Maine tribal leaders celebrate the advancement of a bill introduced by Democratic Representative Jared Golden in the United States House that would recognize the sovereignty of the Wabanaki Nations.
This week, the House Natural Resources Committee approved HR 6707, a bill that would give the Wabanaki tribes the same access to benefits from future federal laws as nearly all other federally recognized tribes in the United States.
The measure comes after a bill with a similar intent failed to pass the Maine State Legislature this year.
The House bill is co-sponsored by First Representative for Maine’s congressional district, Chellie Pingree, a Democrat, and has the support of the Native American Rights Fund, the National Indian Child Welfare Association, the National Congress of American Indians , as well as the US Department of the Interior.
“We thank Congressman Golden for leading tribal issues not only in Maine but nationally,” Maggie Dana, chief of the Passamaquoddy Tribe in Sipayik, said in a statement. “He understands that when the tribes prosper, Maine and the United States prosper. We are stronger by supporting each other than by dividing us.
“This legislation allows the tribes of Maine to be treated the same as the other 570 federally recognized tribes across the country under any future legislation passed by Congress,” said the Penobscot Nation Chief. , Kirk Francis. “It is a forward-thinking bill that has bipartisan support in Maine. We thank representatives Golden and Pingree for leading the effort, and [House Natural Resources Committee] President Grijalva for putting the bill to a vote and I hope the entire House of Representatives will soon be voted on.
To obtain compensation for the lands taken from them, the Wabanaki Nations and the state agreed to the Maine Indian Claims Settlement Act of 1980. Locked into the 1980 agreement, the Wabanaki Nations found themselves with less authority on natural resources, gambling, taxation and criminal justice than 570 other federally recognized tribes. Tribal members say the Settlement Act has stifled economic development and prevented them from accessing a myriad of federal funds.
“The experimental policy known as the Maine Indian Claims Settlement Act of 1980 is a failure,” said Passamaquoddy Tribe Chief in Motahkomikuk, William Nicholas. “We have forty-two years of litigation, political failures and transgressions against the tribes to prove that it is time to move on.”
An effort by the Maine state legislature to grant tribes access to federal laws passed since 1980 was not supported by Democratic Governor Janet Mills. The bill died in the Legislature Appropriations and Financial Affairs Committee without funding in May after the governor ordered committee members to hold the bill over concerns about the bill’s final language. The move was seen by supporters of the bill as an attempt by Mills to avoid an unpopular veto in an election year.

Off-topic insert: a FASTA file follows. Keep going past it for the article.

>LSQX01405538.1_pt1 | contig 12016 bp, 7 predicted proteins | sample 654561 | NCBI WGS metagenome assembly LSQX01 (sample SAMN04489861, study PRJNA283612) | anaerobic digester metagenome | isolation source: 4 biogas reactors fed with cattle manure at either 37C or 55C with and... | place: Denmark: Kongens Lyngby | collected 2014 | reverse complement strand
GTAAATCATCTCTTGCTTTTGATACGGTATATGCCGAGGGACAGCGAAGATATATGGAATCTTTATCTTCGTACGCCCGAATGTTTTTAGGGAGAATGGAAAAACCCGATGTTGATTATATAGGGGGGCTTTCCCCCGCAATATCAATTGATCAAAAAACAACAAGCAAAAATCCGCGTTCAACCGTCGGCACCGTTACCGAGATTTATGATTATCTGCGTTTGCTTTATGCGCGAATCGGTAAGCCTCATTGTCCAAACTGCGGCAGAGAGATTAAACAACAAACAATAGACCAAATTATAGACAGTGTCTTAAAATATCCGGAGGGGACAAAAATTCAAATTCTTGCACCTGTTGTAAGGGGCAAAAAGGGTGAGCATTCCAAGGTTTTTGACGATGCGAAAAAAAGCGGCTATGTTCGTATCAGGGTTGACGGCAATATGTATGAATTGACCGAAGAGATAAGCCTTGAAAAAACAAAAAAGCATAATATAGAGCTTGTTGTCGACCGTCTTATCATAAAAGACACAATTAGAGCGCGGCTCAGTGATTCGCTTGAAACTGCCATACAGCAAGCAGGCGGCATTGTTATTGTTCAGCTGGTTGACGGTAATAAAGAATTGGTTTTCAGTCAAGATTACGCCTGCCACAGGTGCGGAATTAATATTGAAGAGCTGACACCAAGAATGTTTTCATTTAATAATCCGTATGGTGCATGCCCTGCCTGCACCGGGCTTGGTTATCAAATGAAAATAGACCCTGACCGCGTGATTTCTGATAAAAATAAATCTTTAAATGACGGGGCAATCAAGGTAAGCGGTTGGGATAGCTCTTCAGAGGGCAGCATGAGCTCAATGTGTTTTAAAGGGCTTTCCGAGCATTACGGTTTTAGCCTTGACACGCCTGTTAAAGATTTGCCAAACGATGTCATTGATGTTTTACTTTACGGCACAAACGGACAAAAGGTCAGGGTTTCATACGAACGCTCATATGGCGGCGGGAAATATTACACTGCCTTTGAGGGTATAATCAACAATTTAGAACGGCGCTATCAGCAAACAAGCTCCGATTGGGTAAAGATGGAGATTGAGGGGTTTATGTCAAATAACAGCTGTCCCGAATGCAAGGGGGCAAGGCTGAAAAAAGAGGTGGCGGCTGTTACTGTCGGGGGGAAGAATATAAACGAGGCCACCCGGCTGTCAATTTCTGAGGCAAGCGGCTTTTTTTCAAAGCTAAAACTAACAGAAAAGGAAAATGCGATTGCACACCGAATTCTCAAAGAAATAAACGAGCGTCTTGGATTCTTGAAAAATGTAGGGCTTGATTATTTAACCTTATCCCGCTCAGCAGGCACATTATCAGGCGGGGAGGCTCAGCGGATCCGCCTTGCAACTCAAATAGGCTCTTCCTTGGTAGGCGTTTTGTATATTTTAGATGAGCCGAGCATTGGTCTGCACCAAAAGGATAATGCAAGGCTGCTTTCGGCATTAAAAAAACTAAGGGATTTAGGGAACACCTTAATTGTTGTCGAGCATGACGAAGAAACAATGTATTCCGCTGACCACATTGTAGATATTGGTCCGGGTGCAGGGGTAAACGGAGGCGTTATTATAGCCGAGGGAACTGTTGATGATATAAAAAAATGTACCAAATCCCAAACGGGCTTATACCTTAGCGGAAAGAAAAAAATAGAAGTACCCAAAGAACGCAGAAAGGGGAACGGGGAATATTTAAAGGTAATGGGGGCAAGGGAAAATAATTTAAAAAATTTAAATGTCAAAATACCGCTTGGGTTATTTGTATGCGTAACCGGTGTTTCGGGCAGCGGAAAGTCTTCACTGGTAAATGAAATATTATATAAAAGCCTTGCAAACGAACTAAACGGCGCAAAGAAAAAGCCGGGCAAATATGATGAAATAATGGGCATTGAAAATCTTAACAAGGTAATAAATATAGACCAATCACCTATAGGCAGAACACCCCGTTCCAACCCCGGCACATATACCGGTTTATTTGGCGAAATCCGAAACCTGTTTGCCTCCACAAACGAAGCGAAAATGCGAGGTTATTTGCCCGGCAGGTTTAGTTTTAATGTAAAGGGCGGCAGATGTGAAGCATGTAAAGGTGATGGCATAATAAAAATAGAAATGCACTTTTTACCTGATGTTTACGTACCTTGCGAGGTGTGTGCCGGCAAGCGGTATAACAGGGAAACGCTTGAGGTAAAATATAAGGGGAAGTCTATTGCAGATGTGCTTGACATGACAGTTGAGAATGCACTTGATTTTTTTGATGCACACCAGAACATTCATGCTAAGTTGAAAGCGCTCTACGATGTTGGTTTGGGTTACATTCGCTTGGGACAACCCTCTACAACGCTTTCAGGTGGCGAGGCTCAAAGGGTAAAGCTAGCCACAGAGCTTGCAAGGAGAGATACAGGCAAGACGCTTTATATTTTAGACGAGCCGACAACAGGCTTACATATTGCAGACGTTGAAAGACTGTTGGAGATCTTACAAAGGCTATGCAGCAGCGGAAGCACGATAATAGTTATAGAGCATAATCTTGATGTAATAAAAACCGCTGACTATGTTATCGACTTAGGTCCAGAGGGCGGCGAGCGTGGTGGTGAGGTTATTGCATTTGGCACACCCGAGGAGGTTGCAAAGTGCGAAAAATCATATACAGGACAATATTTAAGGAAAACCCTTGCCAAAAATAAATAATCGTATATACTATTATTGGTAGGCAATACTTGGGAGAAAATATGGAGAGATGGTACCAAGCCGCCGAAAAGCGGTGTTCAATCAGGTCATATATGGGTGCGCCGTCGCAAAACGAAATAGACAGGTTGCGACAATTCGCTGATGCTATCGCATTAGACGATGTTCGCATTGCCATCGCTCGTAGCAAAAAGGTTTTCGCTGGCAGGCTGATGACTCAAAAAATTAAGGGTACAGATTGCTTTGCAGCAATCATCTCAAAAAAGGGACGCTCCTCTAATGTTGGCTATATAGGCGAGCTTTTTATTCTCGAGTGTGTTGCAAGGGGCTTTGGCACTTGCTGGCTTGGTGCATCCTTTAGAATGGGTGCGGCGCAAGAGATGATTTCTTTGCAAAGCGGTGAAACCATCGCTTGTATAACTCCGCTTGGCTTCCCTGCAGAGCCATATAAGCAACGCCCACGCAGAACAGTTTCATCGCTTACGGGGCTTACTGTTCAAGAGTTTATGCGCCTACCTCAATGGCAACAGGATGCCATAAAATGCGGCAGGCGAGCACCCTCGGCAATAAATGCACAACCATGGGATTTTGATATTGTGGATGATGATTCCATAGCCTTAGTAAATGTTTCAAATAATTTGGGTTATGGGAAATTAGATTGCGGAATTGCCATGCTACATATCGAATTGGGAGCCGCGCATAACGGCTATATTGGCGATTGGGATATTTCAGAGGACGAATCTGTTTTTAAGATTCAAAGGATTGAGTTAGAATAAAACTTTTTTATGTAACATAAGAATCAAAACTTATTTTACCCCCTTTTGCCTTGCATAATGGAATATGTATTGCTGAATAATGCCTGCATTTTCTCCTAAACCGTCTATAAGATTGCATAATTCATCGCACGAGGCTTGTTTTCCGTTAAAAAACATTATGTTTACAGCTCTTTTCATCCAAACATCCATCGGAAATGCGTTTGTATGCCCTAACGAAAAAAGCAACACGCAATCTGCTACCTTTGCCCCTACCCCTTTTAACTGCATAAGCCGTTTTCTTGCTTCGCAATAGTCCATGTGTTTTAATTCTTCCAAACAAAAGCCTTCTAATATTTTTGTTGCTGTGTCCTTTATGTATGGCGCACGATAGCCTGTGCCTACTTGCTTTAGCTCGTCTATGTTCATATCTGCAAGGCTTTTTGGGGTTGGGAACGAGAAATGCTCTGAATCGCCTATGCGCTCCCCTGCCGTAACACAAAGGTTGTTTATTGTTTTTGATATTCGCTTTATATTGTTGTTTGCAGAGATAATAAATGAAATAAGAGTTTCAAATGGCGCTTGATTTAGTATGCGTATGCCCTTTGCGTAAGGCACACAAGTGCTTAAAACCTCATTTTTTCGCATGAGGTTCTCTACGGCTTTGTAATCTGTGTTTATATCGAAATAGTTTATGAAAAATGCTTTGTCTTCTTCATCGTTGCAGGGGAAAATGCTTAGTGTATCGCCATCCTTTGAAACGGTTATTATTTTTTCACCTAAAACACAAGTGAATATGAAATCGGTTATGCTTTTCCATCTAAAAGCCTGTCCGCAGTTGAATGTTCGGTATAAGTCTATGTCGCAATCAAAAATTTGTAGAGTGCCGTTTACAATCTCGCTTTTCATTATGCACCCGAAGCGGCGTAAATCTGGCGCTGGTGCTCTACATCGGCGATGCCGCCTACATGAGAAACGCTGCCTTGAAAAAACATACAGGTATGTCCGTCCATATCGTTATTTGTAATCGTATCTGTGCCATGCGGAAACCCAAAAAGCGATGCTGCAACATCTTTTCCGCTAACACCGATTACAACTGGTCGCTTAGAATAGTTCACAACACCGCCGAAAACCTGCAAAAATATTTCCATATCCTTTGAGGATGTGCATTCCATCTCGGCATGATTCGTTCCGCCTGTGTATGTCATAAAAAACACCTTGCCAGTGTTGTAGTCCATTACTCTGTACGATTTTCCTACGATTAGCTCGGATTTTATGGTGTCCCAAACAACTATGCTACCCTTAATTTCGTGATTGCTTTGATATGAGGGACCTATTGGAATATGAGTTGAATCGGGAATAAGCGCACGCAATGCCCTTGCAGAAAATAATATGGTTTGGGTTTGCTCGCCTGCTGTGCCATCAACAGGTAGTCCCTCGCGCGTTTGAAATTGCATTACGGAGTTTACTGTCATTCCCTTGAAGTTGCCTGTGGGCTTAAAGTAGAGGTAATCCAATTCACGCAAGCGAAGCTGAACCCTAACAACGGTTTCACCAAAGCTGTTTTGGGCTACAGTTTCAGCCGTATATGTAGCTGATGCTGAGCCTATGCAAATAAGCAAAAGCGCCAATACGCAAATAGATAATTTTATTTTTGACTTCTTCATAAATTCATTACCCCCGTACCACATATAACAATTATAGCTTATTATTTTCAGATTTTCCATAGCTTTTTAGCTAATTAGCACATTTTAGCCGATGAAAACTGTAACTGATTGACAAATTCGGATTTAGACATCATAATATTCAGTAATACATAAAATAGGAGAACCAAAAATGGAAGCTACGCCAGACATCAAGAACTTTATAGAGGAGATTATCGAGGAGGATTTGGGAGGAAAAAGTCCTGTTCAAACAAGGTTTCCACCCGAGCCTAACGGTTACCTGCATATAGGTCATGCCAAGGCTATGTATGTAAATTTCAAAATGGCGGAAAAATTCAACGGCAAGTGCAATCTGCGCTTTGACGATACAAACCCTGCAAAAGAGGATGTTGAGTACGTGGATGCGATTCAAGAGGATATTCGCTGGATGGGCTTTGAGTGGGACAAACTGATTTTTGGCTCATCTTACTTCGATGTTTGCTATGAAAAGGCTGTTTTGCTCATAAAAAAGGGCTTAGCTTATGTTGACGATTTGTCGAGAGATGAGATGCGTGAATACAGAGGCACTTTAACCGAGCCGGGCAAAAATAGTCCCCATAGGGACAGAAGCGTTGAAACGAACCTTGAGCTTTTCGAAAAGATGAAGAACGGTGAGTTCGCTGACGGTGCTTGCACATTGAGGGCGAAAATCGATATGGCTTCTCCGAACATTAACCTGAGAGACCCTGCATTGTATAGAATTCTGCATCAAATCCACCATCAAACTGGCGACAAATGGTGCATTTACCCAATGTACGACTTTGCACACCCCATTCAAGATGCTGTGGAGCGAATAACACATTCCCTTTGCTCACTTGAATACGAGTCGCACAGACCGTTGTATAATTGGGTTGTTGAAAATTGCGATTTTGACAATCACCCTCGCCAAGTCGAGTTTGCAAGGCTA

In March, four chefs appeared before the House Natural Resources Subcommittee for Indigenous Peoples testify on behalf of Bill.
“After months of close collaboration with Wabanaki tribal leaders, we are one big step closer to greater economic opportunity and fundamental equity for the Wabanaki nations of Maine,” Golden said in a statement.
Federal laws that Wabanaki tribes have not been eligible for include the Violence Against Women Act, which allows tribes to prosecute non-Indian defendants for crimes of domestic violence against tribal members; India’s Health Care Improvement Act, which allows tribes to employ essential health professionals who are licensed in another state; and the Stafford Act, which allows tribes to directly apply for federal disaster relief and emergency assistance.
In March, the Wabanaki tribes were granted expanded jurisdiction over crimes of domestic violence and sexual violence committed on their land in a spending bill signed into law by President Joe Biden.
HR 6707 would remedy this exclusion by amending the Settlement Act to allow Wabanaki tribes to benefit from future laws enacted for the benefit of the tribes.
“Gaining approval from the House Natural Resources Committee is a promising step toward correcting the disparity that has particularly challenged the tribes of Maine for decades,” Pingree said.
Photo from Rep. Jared Golden’s Facebook page.